Edward Burtynsky, Oil Bunkering #4, Niger Delta, Nigeria, 2016 Pigment inkjet print, 58 ½ x 78 inches. Courtesy of the artist and Nicholas Metivier Gallery, Toronto. © Edward Burtynsky, 2017 Photograph: Edward Burtynsky/courtesy Nicholas Metivier Gallery, Toronto

Anthropocene at AGO: Exploring the stark reality of man’s footprint on the planet — scars and all

By 
  • October 9, 2018

Looking at the cathedral-scale art by one of the world’s foremost photographers, theologian Dennis Patrick O’Hara said, “Yes, it’s awesome and it’s awful.”

He is attending the Art Gallery of Ontario show titled Anthropocene. In size and detail, the art is hyperreal. The exhibition isn’t about an idea, an abstraction or a political cause. Photographer Edward Burtynsky and filmmakers Jennifer Baichwal and Nicholas de Pencier are demanding that viewers face up to reality.

Burtynsky’s immense industrial landscapes — immense in terms of subject and immensely rendered in wall-sized prints — are at the centre of this collaboration by three Canadian artists. Burtynsky’s work is collected in more than 50 museums, including the Guggenheim in New York, the National Gallery of Canada and the Bibliothèque Nationale in Paris. He is the big name, the big draw at the AGO who produces big photographs that show the big scars humans have left on the surface of their planet.

Anthropocene is the word scientists use to define our present geologic age — like the Cretaceous (dinosaurs), the Pleistocene (wooly mammoths) and the Holocene (post-ice age). The Anthropocene age began with testing atomic bombs in the 1940s. Fallout from 20th-century nuclear weapons testing left a characteristic radioactive marker in rocks globally, a sign which future geologists should be able to measure for thousands of years. This is the age defined by human activity which is now shaping the entire global ecosystem.

Anthropocene is also a central idea in contemporary Catholic theology, as theologians try to understand the ethical and spiritual meaning of living at a time when we have taken creation into our own hands.

Pope Francis wrote about this in his 2015 encyclical Laudato Si’.

“As Christians, we are also called to accept the world as a sacrament of communion, as a way of sharing with God and our neighbours on a global scale,” he said. “It is our humble conviction that the divine and the human meet in the slightest detail in the seamless garment of God’s creation, in the last speck of dust of our planet.”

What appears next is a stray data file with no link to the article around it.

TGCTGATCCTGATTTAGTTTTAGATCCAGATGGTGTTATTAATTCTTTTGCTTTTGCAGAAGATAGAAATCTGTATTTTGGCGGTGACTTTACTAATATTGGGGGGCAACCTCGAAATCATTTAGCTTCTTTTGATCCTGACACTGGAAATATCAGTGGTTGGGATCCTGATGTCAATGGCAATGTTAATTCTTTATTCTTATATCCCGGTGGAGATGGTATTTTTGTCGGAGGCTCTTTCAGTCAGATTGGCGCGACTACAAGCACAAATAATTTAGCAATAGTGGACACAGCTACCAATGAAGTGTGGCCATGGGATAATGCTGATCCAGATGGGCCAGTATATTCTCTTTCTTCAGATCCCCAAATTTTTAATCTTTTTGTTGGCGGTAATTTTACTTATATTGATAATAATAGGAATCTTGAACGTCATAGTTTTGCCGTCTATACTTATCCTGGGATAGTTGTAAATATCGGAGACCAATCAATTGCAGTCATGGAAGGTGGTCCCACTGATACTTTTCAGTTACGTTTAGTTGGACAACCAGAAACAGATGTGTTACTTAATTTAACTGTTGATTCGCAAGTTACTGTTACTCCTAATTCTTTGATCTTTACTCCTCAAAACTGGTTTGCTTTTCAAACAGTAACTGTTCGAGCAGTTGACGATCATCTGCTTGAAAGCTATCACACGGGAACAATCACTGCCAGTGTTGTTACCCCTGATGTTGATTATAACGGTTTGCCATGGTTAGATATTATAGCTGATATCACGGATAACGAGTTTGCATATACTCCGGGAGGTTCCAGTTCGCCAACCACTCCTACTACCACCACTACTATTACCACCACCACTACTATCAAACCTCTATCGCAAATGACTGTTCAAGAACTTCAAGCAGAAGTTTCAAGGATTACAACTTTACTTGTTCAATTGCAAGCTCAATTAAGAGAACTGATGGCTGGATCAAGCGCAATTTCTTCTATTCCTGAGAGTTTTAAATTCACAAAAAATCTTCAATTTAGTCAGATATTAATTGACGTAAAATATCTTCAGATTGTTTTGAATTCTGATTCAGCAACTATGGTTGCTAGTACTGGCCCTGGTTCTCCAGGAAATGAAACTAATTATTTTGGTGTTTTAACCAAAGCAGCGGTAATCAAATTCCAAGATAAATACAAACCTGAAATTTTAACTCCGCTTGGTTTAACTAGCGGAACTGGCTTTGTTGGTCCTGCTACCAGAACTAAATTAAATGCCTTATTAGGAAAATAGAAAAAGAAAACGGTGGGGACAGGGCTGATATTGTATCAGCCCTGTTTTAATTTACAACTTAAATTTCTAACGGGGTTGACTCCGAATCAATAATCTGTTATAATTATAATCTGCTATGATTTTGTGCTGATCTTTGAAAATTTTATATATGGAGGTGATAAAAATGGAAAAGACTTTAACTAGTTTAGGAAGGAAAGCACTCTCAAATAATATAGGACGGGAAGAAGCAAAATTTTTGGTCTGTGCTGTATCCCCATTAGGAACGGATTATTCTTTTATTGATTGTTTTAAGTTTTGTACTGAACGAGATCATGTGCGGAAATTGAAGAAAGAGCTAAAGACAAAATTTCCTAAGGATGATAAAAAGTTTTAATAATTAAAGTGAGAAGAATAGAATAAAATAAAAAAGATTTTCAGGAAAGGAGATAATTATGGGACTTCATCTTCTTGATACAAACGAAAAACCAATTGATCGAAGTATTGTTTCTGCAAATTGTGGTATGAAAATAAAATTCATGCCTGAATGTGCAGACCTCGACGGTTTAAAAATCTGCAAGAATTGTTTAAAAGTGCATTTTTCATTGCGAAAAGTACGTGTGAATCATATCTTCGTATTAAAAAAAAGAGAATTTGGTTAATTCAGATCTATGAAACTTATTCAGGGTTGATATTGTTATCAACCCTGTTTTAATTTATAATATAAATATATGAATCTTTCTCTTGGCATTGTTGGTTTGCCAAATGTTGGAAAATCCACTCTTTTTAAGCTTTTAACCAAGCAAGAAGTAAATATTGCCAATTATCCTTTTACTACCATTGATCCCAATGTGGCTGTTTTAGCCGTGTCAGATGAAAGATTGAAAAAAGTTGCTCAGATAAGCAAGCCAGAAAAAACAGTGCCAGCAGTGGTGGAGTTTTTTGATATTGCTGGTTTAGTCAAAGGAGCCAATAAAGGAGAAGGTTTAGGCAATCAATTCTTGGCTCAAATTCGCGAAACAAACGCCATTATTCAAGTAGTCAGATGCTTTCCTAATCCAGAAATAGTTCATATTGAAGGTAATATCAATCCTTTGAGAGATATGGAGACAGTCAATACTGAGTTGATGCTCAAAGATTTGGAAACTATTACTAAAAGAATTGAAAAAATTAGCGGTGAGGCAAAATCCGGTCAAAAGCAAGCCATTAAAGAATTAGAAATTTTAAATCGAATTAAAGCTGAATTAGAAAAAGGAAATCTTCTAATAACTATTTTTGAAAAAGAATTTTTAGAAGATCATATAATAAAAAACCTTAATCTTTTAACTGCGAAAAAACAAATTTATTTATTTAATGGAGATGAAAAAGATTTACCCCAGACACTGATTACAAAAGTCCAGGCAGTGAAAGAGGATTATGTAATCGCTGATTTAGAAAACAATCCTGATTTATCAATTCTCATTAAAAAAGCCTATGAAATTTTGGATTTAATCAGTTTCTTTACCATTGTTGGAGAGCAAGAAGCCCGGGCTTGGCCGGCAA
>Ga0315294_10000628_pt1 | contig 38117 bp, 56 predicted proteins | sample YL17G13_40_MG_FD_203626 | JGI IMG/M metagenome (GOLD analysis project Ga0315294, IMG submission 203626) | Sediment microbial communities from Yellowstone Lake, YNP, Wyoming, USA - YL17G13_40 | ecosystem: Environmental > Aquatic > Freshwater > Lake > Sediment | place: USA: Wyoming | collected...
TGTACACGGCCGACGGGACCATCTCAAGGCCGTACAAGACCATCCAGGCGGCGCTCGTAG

But we’re not treating creation as a sacrament, said O’Hara, as he toured a press preview of the Sept. 28 to Jan. 6 exhibition. O’Hara teaches theology at the University of Toronto’s St. Michael’s College and directs the Elliott Allen Institute for Theology and Ecology.

“We’re now determining the conditions under which every other species is evolving. We are changing the conditions under which they are evolving,” said O’Hara. “Do we have the wisdom to do that?”

When O’Hara began lecturing about the Anthropocene age seven years ago, audiences pushed back. People couldn’t believe that humans had taken control of the climate and every biological process dependent on it. Nor did they see the science as theologically significant. 

But since Pope Francis addressed the global community and warned that we face an ecological crisis beyond all borders — a crisis embedded in our culture and our economies — O’Hara finds a little more willingness among students and parishioners to think of how humans are remaking the world given to us by God.

“If your faith doesn’t engage in this issue, then it’s not the faith that was given to us by Christ,” O’Hara told The Catholic Register standing in front of a giant Burtynsky photograph of immense salt pans in the Kutch desert of Gujarat, India. “Christ came to say the status quo is wrong and it needs to be changed in a radical and fundamental way. That message is here, right now.”

Burtynsky told reporters he wanted “to evangelize that word (Anthropocene).” He understood that many people would not be familiar with the vocabulary, or with the idea that we live in a human-defined geologic age. But people need to be aware, he said.

“It’s a word that is important enough to take that risk,” said the photographer.

The realism of Burtynsky’s enormous, detailed photographic prints, along with Baichwal and de Pencier’s immersive films and the accompanying three-dimensional augmented reality experiences that round out the show, is central to the message behind the art, said AGO curator of photography Sophie Hackett.

“The artists are really seeking to show us, as one of them has put it, business as usual. This is how we interact with our planet,” she said.

“Documentary (film) is about conveying the real,” said Baichwal. “We wanted this to be experiential rather than didactic. We wanted to acknowledge — not just acknowledge but honour — the complexity of this.”

To create a more vivid experience of the images on display, the exhibition comes with a free augmented reality application called AVARA, available for both android and Apple phones. There are more than 50 works on display simultaneously at the AGO and the National Gallery of Canada in Ottawa. The show will travel in the spring to Bologna, Italy, for a show at the Fondazione MAST, which co-produced the exhibition.

Everybody needs to see this exhibition, but Christians need to bring their faith to it and the reality it represents, said O’Hara.

“As Christians, we realize that what we’re calling all humans to do is a re-invention of who we are on a radical, deep level,” he said. “On every level — economic, political, agricultural, the built environment, our education — everything we do has to be re-invented. Because the way we’ve been doing it has been destroying the planet.”

anthropocene 02See more of the 'Anthropocene' exhibit.

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